Today’s guest post comes from former Cressey Sports Performance intern, Jamie Smith.

All athletes are humans that express biomotor qualities in their sport of choice. Think strength, power, speed, agility, endurance, balance and flexibility. Their ability to express these biomotor qualities – combined with their actual task-specific skills – is what makes them the athletes they are. However, before people are athletes, they are humans: humans expressing these physical qualities; humans that require strength, conditioning, and movement variability to consistently and successfully perform their sport. When a human hires a strength and conditioning coach, it is assumed that the strength coach will oversee the human’s program, guide the human, and keep the human safe throughout their “career” as they progress and get better at expressing their physical qualities in their sport of choice.

For example, when a young baseball player hires a baseball specific strength and conditioning coach, the devised program will encompass aspects of core stabilization drills to strengthen the core for the sport’s rotational demands. The program has lower and upper body strength work to increase the potential power output for throwing and hitting. There are PREhabilitaiton exercises (such as rotator cuff strengthening drills) to support throwing loads. The program reflects the demands of the sport and includes exercises to prevent “baseball specific injuries.”

Powerlifting appears to be in a grey area of strength and conditioning, though. Powerlifting is a very specific sport that really only requires one biomotor quality: strength. Secondary to this, the sport is completed entirely inside the gym, so a lot of powerlifting coaches only look at the gym as the sport itself, strength training, rather than seeing the gym as a potential avenue to prevent “powerlifting specific injuries.” On the other hand, a strength coach from any other sport will look at the gym as a place for the athlete to improve their athletes’ physical qualities AND prevent injuries.

This is where a majority of powerlifting programs miss the mark in terms of “sports performance.” If you have followed Eric Cressey’s blog for any number of years, you would have read a vast number of articles referencing the issues that arise for athletes when their training and sport is purely “extension based.” From head-to-toe, the list of body dysfunctions that arise from training and “sports performance” that drive purely extension based movements is almost endless.

When we break down the powerlifting programs more generally that place sole focus on the big three and their variations, we begin to see how this extension focused training becomes an issue.

The squat drives extension through the thoracic spine and – for those who don’t understand correct bracing strategies – quite often the lumbar spine, too. Lat tension is achieved by pulling on the bar, helping create trunk stability. And, activation of every extension based muscle is needed to stand up with the weight every single rep.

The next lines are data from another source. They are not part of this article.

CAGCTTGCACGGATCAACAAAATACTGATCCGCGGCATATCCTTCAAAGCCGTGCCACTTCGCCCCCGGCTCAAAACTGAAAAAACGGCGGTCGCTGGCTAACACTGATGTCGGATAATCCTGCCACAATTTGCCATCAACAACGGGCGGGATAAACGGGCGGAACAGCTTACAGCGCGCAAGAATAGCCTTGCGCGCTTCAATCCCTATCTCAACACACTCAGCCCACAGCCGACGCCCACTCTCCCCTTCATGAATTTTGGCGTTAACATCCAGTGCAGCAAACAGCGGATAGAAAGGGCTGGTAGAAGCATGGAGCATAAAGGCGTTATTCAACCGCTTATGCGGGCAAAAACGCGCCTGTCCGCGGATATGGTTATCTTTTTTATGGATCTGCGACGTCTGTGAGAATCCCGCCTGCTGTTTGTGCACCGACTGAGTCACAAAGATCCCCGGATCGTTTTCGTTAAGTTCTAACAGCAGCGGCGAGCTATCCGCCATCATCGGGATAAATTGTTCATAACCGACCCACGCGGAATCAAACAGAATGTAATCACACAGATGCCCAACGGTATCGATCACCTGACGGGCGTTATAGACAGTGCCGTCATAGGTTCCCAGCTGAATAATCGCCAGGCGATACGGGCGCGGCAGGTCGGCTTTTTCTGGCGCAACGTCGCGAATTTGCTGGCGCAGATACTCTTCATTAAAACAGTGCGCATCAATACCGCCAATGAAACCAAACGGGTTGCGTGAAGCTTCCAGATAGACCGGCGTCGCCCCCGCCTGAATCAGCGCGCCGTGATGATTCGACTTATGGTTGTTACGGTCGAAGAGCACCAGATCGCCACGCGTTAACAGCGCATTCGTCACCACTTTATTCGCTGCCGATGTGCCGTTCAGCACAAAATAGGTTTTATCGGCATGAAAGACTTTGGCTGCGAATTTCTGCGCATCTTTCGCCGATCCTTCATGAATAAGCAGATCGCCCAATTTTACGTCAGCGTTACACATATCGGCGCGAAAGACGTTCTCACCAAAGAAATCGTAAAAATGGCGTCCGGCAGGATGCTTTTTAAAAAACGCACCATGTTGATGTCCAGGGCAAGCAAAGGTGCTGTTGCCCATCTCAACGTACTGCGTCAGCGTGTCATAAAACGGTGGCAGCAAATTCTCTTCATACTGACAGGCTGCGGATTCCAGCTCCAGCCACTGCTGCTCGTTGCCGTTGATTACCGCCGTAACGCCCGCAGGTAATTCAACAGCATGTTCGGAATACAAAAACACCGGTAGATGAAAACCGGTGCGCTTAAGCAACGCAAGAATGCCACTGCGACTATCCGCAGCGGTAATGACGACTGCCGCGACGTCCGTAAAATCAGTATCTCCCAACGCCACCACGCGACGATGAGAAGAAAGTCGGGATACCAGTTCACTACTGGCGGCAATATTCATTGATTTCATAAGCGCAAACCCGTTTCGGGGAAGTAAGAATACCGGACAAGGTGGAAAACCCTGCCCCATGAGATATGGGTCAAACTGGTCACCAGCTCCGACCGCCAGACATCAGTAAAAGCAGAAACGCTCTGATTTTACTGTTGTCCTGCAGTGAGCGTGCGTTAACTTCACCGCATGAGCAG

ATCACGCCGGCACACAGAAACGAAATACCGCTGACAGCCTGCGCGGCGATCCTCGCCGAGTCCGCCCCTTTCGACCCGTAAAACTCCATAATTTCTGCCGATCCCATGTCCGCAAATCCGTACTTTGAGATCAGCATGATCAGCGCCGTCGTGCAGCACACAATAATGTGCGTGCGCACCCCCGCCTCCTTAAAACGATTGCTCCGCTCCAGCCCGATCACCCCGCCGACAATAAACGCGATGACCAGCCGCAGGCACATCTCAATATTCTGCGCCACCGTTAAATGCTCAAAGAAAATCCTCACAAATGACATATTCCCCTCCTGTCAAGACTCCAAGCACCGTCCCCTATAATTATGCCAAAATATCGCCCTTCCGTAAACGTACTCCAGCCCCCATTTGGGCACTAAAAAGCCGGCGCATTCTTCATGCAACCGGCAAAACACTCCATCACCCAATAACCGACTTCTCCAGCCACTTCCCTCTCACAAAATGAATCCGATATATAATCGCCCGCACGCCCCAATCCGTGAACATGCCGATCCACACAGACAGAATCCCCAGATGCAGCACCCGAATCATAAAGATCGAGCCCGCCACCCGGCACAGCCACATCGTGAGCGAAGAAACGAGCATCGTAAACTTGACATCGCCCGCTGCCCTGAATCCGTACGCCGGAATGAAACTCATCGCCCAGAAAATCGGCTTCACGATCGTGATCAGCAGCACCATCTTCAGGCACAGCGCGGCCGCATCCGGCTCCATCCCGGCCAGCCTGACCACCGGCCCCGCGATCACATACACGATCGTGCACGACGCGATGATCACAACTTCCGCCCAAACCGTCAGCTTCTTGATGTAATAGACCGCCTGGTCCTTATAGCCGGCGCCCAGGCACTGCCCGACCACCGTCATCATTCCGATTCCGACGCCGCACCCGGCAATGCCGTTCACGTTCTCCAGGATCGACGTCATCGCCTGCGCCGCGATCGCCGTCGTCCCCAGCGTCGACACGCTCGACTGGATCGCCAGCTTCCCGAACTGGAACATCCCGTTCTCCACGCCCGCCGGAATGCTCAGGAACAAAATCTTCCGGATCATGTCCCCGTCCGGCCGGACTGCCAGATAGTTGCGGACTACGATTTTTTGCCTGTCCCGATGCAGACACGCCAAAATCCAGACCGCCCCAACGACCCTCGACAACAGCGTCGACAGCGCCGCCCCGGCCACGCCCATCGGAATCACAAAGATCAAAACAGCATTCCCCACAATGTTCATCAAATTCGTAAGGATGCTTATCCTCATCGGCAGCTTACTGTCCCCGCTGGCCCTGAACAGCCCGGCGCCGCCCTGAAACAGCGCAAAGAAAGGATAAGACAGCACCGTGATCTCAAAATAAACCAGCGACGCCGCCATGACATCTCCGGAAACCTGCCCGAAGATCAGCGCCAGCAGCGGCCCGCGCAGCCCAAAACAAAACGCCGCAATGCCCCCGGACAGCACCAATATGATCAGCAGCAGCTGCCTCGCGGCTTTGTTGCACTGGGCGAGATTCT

The bench press requires global spinal extension in order to create an arch, reduce range of motion and stabilize the scapula. Lat activation is necessary to support and stabilize the thoracic spine and scapula further. Retraction and depression of the scapula aids in glenohumeral stability.

The deadlift, obviously, demands extension of the entire system with significant loads.

Powerlifting is an extension-based sport, and when you couple it with the extreme loads that the body is under, a lot of the same extension-based issues from other sports begin to arise.

So what can be done to improve powerlifting programs in order to reduce the risk of injury? Try these six strategies.

1. Restore some flexion back into the system.

For us at Melbourne Strength Culture, the PRI Breathing Drill – 90/90 Hip Lift – is our first port of call. This allows the body to regain some much needed flexion through the hips and thoracic spine. This also couples as a great teaching and motor control drill to improve intra-abdominal pressure. Do this DAILY!

2. Increase anterior core strength and endurance.

Planks, dead bugs, ab wheel roll-outs and all their variations are a great place to start. Do these DAILY!

3. Incorporating ‘reaching’ drills in your warm ups.

Back to wall shoulder flexion, forearm wall slides, foam roller wall slides. Get some much need protraction, upward rotation, thoracic flexion, serratus anterior and lower trap activation to improve your scapular stability. Do these DAILY!

4. Utilize loaded reaching exercises.

Incorporate loaded push-ups, landmine press variations, and overhead pressing variations – both unilateral and bilateral – to get the scapula moving.

5. Drive some thoracic rotation by incorporating unilateral rowing exercises.

Half-kneeling 1-arm cable rows with reaches are tremendously effective. The spine, the rib cage and scapula function better synergistically when movement variability is included in a program. Restore some flexion and rotation capacity in the thoracic spine and allow the scapula to have a convex interface to support it.

A strength and conditioning program should highlight and strengthen the biomotor skills needed to excel in the sport AND prevent the injuries that arise from overexposure to the stressors of a given sport, so why is powerlifting any different?

About the Author

 Jamie Smith is owner and head coach at Melbourne Strength Culture. You can find Jamie on Instagram and YouTube.

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